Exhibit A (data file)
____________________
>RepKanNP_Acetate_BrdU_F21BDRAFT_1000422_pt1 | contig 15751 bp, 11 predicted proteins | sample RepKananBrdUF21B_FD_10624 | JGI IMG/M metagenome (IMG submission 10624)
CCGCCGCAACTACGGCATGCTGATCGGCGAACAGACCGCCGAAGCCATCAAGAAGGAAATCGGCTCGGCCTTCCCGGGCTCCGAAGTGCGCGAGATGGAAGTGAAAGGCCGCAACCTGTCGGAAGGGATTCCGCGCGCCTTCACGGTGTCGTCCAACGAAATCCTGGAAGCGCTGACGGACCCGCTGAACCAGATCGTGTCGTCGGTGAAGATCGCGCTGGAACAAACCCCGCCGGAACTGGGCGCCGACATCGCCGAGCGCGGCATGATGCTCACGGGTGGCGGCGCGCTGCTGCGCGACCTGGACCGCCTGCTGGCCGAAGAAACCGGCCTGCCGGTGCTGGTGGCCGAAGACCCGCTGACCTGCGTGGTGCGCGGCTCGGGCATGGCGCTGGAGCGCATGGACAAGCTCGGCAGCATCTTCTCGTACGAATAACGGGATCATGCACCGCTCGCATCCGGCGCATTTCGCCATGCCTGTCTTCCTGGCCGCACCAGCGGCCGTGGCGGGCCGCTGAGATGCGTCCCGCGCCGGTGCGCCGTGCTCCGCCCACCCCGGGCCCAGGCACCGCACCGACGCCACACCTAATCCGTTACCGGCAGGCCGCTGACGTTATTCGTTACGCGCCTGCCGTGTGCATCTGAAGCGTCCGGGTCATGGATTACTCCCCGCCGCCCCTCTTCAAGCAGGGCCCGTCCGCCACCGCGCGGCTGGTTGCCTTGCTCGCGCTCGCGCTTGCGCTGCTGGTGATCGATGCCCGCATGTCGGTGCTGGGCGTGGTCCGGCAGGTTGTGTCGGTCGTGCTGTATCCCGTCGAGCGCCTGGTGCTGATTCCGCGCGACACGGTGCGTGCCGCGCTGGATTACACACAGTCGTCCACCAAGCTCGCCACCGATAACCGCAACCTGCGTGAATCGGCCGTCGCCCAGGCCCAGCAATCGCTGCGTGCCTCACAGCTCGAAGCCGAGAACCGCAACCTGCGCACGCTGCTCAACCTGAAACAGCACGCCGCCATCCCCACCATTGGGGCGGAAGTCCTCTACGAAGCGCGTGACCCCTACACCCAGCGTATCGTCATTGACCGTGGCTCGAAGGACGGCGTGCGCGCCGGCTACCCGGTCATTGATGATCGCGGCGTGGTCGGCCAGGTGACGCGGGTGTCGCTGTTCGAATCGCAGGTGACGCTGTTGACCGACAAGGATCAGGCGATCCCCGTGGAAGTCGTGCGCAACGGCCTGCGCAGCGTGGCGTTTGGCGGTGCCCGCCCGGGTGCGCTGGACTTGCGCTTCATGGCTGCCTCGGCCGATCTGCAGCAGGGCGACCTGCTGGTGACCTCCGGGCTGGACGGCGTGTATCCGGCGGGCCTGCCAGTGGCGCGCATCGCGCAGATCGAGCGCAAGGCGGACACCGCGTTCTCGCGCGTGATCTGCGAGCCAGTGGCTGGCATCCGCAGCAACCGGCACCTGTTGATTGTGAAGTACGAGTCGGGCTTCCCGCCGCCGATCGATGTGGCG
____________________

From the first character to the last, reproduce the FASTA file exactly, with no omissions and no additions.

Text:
>RepKanNP_Acetate_BrdU_F21BDRAFT_1000422_pt1 | contig 15751 bp, 11 predicted proteins | sample RepKananBrdUF21B_FD_10624 | JGI IMG/M metagenome (IMG submission 10624)
CCGCCGCAACTACGGCATGCTGATCGGCGAACAGACCGCCGAAGCCATCAAGAAGGAAATCGGCTCGGCCTTCCCGGGCTCCGAAGTGCGCGAGATGGAAGTGAAAGGCCGCAACCTGTCGGAAGGGATTCCGCGCGCCTTCACGGTGTCGTCCAACGAAATCCTGGAAGCGCTGACGGACCCGCTGAACCAGATCGTGTCGTCGGTGAAGATCGCGCTGGAACAAACCCCGCCGGAACTGGGCGCCGACATCGCCGAGCGCGGCATGATGCTCACGGGTGGCGGCGCGCTGCTGCGCGACCTGGACCGCCTGCTGGCCGAAGAAACCGGCCTGCCGGTGCTGGTGGCCGAAGACCCGCTGACCTGCGTGGTGCGCGGCTCGGGCATGGCGCTGGAGCGCATGGACAAGCTCGGCAGCATCTTCTCGTACGAATAACGGGATCATGCACCGCTCGCATCCGGCGCATTTCGCCATGCCTGTCTTCCTGGCCGCACCAGCGGCCGTGGCGGGCCGCTGAGATGCGTCCCGCGCCGGTGCGCCGTGCTCCGCCCACCCCGGGCCCAGGCACCGCACCGACGCCACACCTAATCCGTTACCGGCAGGCCGCTGACGTTATTCGTTACGCGCCTGCCGTGTGCATCTGAAGCGTCCGGGTCATGGATTACTCCCCGCCGCCCCTCTTCAAGCAGGGCCCGTCCGCCACCGCGCGGCTGGTTGCCTTGCTCGCGCTCGCGCTTGCGCTGCTGGTGATCGATGCCCGCATGTCGGTGCTGGGCGTGGTCCGGCAGGTTGTGTCGGTCGTGCTGTATCCCGTCGAGCGCCTGGTGCTGATTCCGCGCGACACGGTGCGTGCCGCGCTGGATTACACACAGTCGTCCACCAAGCTCGCCACCGATAACCGCAACCTGCGTGAATCGGCCGTCGCCCAGGCCCAGCAATCGCTGCGTGCCTCACAGCTCGAAGCCGAGAACCGCAACCTGCGCACGCTGCTCAACCTGAAACAGCACGCCGCCATCCCCACCATTGGGGCGGAAGTCCTCTACGAAGCGCGTGACCCCTACACCCAGCGTATCGTCATTGACCGTGGCTCGAAGGACGGCGTGCGCGCCGGCTACCCGGTCATTGATGATCGCGGCGTGGTCGGCCAGGTGACGCGGGTGTCGCTGTTCGAATCGCAGGTGACGCTGTTGACCGACAAGGATCAGGCGATCCCCGTGGAAGTCGTGCGCAACGGCCTGCGCAGCGTGGCGTTTGGCGGTGCCCGCCCGGGTGCGCTGGACTTGCGCTTCATGGCTGCCTCGGCCGATCTGCAGCAGGGCGACCTGCTGGTGACCTCCGGGCTGGACGGCGTGTATCCGGCGGGCCTGCCAGTGGCGCGCATCGCGCAGATCGAGCGCAAGGCGGACACCGCGTTCTCGCGCGTGATCTGCGAGCCAGTGGCTGGCATCCGCAGCAACCGGCACCTGTTGATTGTGAAGTACGAGTCGGGCTTCCCGCCGCCGATCGATGTGGCG